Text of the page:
Monday, November 17, 2003

Cunningham sparkles and his troupe shines
When the complete and unexpurgated history of the performing arts in America is finally written, there will no doubt be a thick chapter titled "On the Bus." And many of the best stories will be lifted from the archives of dance troupes who spent their early years packed in a van, headed for dates all across the country.

Saturday, November 15, 2003

Actor serves sexuality with 'Twist'
Actor-writer Paul Stroili, now at the Lakeshore Theater in his one-man show "Straight Up With a Twist," claims he was a "metrosexual" long before that term was ever coined. In other words, he was decidedly heterosexual (attracted to women and desperately hoping they'd return the favor), yet he also possessed all the traits of the modern urban male (and then some) that are generally deemed feminine.

Friday, November 14, 2003

'Broadway Bound'
Writers are born spies. They may not consciously lurk in the shadows, pull on disguises or engage in reconnaissance activities. But they naturally listen and observe and soak up information -- mostly having to do with human behavior and emotions. And they remember it all. Then they do something far more dangerous, even treacherous: They use it.

'Dr. Sex': from Bailiwick to Broadway
It appears "Dr. Sex," the zesty new musical comedy about fabled sex researcher Dr. Alfred Kinsey -- which has been attracting enthusiastic crowds since it opened here at Bailiwick Repertory in September -- will soon be dancing to Broadway.

Thursday, November 13, 2003

Gotta dance: A weekend of kinetic treats
The idea of a retrospective and in-depth symposium on the work of Merce Cunningham -- of the kind that gets under way today and continues through Saturday, courtesy of the Dance Center of Columbia College -- should have great allure for Chicago audiences who have had only fleeting opportunities to see the modern dance master's company during its five decades of existence.

Tuesday, November 11, 2003

'Boston Marriage'
Dissect almost any David Mamet play and you will discover that it is, at its core, a meditation on power and primacy in a ferocious world. You also will quickly realize that the principal weapon of choice for beating out one's fiercest competitors is language.

'Nickel and Dimed' skillfully stokes the conscience
For starters, "Nickel and Dimed," Joan Holden's very moving stage adaptation of the acclaimed nonfiction book by journalist Barbara Ehrenreich, should be required viewing (a) for every member of Congress who ever studied a bill proposing an increase in the minimum wage, and (b) for every CEO who has had to make such a base salary decision. It should especially be required for those who sanctimoniously respond by reciting all the reasons an increase might be economically counterproductive.

Monday, November 10, 2003

Grand evening of dance on wide open stage
Anew theater is always a cause for celebration, and if that theater also can double as a bunker -- well, given the current state of world affairs, that may not be an entirely bad thing.

Song and dance fever
he glitterati were out in force Saturday night as the curtain finally rose on the 1500-seat Joan W. and Irving B. Harris Theater for Music and Dance in Millennium Park -- designed to be the new home for many of Chicago's mid-size performing arts companies and presenting organizations.

The stars shine in 'Manhattan' and tribute to Blake/Razaf
headline:The stars shine in 'Manhattan' and tribute to Blake/Razaf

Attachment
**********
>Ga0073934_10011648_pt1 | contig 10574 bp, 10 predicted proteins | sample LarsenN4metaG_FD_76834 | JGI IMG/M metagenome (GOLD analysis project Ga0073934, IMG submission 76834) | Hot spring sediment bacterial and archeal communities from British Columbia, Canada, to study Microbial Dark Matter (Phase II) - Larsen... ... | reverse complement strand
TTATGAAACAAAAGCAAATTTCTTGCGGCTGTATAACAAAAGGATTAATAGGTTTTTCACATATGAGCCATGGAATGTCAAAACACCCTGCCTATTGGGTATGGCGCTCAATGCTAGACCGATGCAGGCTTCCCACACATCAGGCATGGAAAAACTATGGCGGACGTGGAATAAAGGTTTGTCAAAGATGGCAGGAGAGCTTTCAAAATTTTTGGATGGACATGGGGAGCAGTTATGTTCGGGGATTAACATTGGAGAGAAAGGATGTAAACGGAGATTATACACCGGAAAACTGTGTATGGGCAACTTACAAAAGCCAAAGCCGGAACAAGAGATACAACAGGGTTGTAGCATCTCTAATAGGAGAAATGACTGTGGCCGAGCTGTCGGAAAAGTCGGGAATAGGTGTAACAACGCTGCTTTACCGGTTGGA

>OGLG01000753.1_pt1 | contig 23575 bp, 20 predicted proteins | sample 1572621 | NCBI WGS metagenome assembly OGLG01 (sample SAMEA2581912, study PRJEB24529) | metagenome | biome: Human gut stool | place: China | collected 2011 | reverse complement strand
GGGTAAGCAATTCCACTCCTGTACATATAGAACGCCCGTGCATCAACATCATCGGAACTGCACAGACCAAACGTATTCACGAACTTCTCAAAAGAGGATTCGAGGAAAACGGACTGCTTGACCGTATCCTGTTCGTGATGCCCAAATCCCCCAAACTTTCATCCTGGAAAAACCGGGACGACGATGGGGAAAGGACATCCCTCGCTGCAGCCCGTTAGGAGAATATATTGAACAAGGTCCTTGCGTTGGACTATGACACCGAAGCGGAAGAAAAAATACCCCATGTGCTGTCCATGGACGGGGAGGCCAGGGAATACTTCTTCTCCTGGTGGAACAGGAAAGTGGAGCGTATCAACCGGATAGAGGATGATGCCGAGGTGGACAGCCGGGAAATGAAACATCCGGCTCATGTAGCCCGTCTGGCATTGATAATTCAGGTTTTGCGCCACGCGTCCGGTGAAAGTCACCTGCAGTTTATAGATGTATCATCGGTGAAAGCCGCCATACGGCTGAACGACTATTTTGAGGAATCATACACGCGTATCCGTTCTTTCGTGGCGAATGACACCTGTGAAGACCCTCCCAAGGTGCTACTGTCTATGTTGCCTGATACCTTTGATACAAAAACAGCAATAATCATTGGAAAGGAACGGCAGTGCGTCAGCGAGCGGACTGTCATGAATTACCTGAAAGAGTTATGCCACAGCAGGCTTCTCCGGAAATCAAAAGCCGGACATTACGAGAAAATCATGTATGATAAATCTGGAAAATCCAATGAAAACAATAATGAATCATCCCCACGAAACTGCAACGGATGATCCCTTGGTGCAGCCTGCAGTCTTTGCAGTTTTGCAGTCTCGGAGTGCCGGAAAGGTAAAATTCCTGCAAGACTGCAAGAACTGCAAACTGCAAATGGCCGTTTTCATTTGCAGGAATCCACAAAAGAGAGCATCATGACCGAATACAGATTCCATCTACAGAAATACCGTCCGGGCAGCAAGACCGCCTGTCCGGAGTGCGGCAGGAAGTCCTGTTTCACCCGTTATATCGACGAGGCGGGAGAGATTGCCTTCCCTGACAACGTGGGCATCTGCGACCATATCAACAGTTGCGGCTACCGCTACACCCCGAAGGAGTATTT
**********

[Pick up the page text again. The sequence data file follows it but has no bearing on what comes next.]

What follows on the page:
Saturday, November 8, 2003

Luna Negra adds drama to dance
Luna Negra Dance Theater, Eduardo Vilaro's four-year-old company dedicated to exploring Latino culture through dance, takes its name seriously. As it is demonstrating in its current season at the Ruth Page Center for the Arts, it is not just a showcase for splendid dancing, but for the whole gamut of theatrical activity -- from film, music and design to rich characterization. The dancers have highly distinctive stage personalities, and the various choreographers whose work they perform clearly know how to exploit their dramatic skills.

Friday, November 7, 2003

'Jesus Christ Superstar'
It was in the mid-1960s that John Lennon stirred up a firestorm by offhandedly proclaiming that the Beatles were "more popular than Jesus Christ."

Thursday, November 6, 2003

Now and forever: Woodbury's 'What Ever'
Heather Woodbury loves the story told to her by someone who works at WBEZ radio here.

The Jeffs revisited: Smaller Equity companies flex muscles
The list of this year's Jeff Award winners -- with a near sweep for Famous Door Theatre's two-part "Cider House Rules" -- was published in Tuesday's paper. But that list told only a very small part of the story. As they say, you had to be there to get a sense of what the evening was all about, and to be reminded, yet again, of just how extraordinary the Chicago theater community is, and of how remarkable the people who work in it really are.

Tuesday, November 4, 2003

'Cider House' rules the Jeffs
Famous Door Theatre's hugely ambitious two-part stage adaptation of John Irving's novel "The Cider House Rules" --a herculean effort and formidable artistic success that nevertheless left the company with a bit of a cash crunch -- swept the annual Joseph Jefferson Awards ceremony held Monday night at Skokie's North Shore Center for the Performing Arts.

Dance showcase exposes the powerful, playful
Just as sculptors need clay or stone, choreographers need trained bodies to mold. But bodies are expensive and not always easily available. And that is just one of the many reasons that Dance Chicago's choreography initiative, underwritten in large part by the Chicago Community Trust, is so invaluable. It helps support the work of both talented young choreographers and the dancers who are their crucial instruments of expression, and it gives them all a stage on which to test that all-important product, "new work."

Hedy Weiss
Hedy Weiss

Feder:
Lights, camera, action for Studio 5 street scene

Zwecker:
Ozzy's family memoir skips critical chapter on abuse